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Scenario

I have an application where some operations require the authentication of an admin.

Example Steps:

  1. I need to validate the admin's username & password
  2. insert a row into a MySQL table (if credentials are valid).

One Trip Approach

If I use a single Connection to the database, with multiple PrepearedStatements, I'm able to achieve my goals.

However, the abstraction of the application is damaged. Using this approach, in my DAO (database access object) method, I have to accept the arguments for the row insertion + the arguments for the admin validation.

It does save another connection to the database, but on the other side, the DAO that handles insertion shouldn't know or care about user validation.

An Example signature of the method would be this:

insertData(String data,String metadata,String username,String password)

Two Trip Approach

Using this approach, I am using 2 connections to the database. First one validates the users username & password, and if they are valid, opens another connection, and inserts the row into the database.

This approach uses an extra connection, but the DAO method now accepts only arguments that are relevant for the actual data insertion.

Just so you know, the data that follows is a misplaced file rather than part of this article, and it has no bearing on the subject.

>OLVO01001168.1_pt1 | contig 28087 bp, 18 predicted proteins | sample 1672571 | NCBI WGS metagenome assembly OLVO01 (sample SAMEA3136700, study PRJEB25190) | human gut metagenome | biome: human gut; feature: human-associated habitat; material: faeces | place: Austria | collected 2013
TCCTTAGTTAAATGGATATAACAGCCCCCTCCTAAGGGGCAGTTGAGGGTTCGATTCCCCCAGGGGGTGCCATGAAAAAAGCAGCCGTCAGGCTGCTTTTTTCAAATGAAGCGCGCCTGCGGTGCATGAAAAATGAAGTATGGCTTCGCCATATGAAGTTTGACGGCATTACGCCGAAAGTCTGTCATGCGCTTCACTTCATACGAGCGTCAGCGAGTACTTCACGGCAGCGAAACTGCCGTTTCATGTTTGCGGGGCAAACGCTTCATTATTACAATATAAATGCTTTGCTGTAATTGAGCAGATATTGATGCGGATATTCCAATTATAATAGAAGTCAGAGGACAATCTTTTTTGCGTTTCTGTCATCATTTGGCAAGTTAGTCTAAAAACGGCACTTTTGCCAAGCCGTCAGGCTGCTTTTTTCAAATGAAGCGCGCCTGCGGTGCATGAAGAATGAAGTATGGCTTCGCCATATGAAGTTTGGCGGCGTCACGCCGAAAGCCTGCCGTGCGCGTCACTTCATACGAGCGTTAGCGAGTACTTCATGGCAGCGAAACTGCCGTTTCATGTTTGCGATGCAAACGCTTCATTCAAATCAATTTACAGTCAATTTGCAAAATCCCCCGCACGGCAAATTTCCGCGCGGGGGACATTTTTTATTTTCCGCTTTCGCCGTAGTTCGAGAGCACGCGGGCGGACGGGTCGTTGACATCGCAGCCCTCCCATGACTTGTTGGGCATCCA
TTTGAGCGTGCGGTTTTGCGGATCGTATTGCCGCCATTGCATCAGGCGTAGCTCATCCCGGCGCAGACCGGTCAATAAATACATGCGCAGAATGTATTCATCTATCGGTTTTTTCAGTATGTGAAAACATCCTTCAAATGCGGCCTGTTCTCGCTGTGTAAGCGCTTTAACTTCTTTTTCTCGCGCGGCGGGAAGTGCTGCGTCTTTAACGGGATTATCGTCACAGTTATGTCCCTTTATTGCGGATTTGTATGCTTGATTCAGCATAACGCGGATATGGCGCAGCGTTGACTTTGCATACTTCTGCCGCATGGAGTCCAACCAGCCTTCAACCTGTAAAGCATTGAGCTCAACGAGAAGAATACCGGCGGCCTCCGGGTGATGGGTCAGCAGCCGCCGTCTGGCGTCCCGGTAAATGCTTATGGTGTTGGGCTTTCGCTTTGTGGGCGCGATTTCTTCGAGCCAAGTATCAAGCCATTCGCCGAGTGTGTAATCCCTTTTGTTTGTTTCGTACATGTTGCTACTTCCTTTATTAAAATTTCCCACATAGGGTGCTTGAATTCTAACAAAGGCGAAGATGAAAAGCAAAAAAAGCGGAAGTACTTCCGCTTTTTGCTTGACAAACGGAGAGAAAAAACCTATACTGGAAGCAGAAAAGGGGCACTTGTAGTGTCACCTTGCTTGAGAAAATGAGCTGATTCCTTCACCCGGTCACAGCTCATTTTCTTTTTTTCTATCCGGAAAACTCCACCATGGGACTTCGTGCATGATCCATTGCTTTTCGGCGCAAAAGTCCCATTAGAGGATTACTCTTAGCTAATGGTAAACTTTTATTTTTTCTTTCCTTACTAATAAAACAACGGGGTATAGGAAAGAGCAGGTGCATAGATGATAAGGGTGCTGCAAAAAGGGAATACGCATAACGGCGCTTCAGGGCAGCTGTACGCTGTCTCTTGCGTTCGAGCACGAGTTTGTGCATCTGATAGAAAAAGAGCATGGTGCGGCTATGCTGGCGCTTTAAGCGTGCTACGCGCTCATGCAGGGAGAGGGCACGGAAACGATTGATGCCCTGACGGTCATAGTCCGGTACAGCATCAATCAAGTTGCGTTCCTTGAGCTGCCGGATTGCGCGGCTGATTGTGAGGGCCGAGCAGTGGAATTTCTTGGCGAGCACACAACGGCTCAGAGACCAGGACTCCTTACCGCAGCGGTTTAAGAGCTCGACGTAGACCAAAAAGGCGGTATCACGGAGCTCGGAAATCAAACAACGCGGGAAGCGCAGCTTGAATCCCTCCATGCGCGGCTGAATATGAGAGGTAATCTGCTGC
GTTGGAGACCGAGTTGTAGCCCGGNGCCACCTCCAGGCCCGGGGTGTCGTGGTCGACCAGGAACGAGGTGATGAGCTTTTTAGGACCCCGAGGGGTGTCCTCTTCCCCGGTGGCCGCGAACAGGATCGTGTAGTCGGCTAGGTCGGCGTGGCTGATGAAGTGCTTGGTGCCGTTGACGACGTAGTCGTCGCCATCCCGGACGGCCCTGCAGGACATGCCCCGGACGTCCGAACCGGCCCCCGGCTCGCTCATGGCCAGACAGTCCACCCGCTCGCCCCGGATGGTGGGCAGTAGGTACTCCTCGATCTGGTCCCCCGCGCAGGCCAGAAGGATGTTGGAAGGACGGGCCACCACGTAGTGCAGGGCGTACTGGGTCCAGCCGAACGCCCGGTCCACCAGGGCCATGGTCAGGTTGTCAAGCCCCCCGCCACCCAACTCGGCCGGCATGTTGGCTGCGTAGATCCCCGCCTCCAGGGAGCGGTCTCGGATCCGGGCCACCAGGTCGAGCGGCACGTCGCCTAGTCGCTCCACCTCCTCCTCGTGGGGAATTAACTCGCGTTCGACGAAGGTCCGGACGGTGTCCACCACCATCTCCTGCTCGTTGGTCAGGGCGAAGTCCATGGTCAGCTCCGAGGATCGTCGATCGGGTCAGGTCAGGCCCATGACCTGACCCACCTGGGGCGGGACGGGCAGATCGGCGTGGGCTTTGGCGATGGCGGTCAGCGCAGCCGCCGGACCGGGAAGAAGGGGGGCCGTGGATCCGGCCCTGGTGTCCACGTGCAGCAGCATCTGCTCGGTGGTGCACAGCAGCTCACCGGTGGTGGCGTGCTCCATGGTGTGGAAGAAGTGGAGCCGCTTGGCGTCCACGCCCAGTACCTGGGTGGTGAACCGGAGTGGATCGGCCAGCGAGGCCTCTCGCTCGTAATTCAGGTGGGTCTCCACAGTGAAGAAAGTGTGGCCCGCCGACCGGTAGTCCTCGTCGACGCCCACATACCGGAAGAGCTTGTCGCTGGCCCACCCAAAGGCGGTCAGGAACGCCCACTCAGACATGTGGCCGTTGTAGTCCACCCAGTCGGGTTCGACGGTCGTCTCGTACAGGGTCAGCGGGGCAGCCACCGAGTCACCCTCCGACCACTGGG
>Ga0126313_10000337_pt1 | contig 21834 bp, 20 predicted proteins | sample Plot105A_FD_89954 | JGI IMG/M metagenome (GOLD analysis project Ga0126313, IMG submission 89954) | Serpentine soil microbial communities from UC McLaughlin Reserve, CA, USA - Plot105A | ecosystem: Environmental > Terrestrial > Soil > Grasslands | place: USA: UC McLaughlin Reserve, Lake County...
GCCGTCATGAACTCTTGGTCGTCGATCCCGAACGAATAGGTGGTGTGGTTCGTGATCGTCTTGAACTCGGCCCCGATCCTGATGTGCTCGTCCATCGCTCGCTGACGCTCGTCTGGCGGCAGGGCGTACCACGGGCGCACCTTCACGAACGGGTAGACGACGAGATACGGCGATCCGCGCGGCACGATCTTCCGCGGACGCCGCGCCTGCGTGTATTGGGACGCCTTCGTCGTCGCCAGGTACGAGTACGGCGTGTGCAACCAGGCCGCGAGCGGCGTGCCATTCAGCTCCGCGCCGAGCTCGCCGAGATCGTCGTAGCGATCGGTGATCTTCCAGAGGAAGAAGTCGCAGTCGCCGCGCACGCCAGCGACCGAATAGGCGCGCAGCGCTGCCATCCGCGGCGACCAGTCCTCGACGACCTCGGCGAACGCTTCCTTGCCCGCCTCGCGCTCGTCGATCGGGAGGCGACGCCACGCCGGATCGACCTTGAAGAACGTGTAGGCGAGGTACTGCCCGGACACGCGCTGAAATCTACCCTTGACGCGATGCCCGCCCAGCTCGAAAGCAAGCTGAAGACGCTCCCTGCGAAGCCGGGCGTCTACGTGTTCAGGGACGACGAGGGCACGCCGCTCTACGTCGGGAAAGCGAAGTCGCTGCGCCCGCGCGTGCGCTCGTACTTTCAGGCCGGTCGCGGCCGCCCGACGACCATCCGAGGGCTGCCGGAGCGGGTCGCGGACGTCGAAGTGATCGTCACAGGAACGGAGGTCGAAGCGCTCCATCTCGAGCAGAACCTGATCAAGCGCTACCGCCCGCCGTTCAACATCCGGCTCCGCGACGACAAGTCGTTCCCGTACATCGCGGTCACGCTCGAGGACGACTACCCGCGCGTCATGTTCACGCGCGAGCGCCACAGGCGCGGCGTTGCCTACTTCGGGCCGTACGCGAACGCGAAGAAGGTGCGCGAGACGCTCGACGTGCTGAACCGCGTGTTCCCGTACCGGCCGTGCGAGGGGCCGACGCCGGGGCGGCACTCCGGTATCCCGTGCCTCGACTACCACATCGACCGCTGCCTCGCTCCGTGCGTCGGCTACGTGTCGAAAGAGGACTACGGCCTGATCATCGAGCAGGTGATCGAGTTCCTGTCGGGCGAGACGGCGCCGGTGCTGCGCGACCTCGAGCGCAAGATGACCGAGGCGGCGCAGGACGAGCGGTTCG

An Example signature of the method would be this:

 insertData(String data,String metadata)

Question

So my question is - which way is better? Should I sacrifice abstraction for database trips, or do several database trips for the sake of abstraction?

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    Authentication should be in its own layer, since DB credentials and business logic values have nothing to do with each other. Your DAO should use an AuthenticatedConnection from that layer and make only the one business-relevant query. – Kilian Foth Jan 16 at 13:47
  • @KilianFoth what do you mean by AuthenticatedConnection? – Daniel B. Jan 16 at 14:07
  • A wrapper around a regular connection that verifies the credentials and only then executes the query. That way, each class has a single purposes and two orthogonal ones. – Kilian Foth Jan 16 at 14:16
  • @KilianFoth would you care to share some psudocode? – Daniel B. Jan 16 at 14:19
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Password validation using a modern hash function such as bcrypt is (deliberately) slow compared to a database query, assuming the DB and code run in the same data center. Therefore, the number of database queries is not going to be very important.

Choose that solution which is the most simple and obvious to you, as that solution is more likely to be implemented correctly. For code that has to verify permissions, you do not want any bugs!

Introducing a special object that can only be constructed if valid credentials have been provided may be one way to prevent errors, as you can use the type system to enforce successful authentication.

This doesn't mean that you have to open multiple database connections. Instead, you might have a (global) database connection or connection pool that is used by all parts of your code. The connection can be temporarily borrowed by code that needs to make a query.

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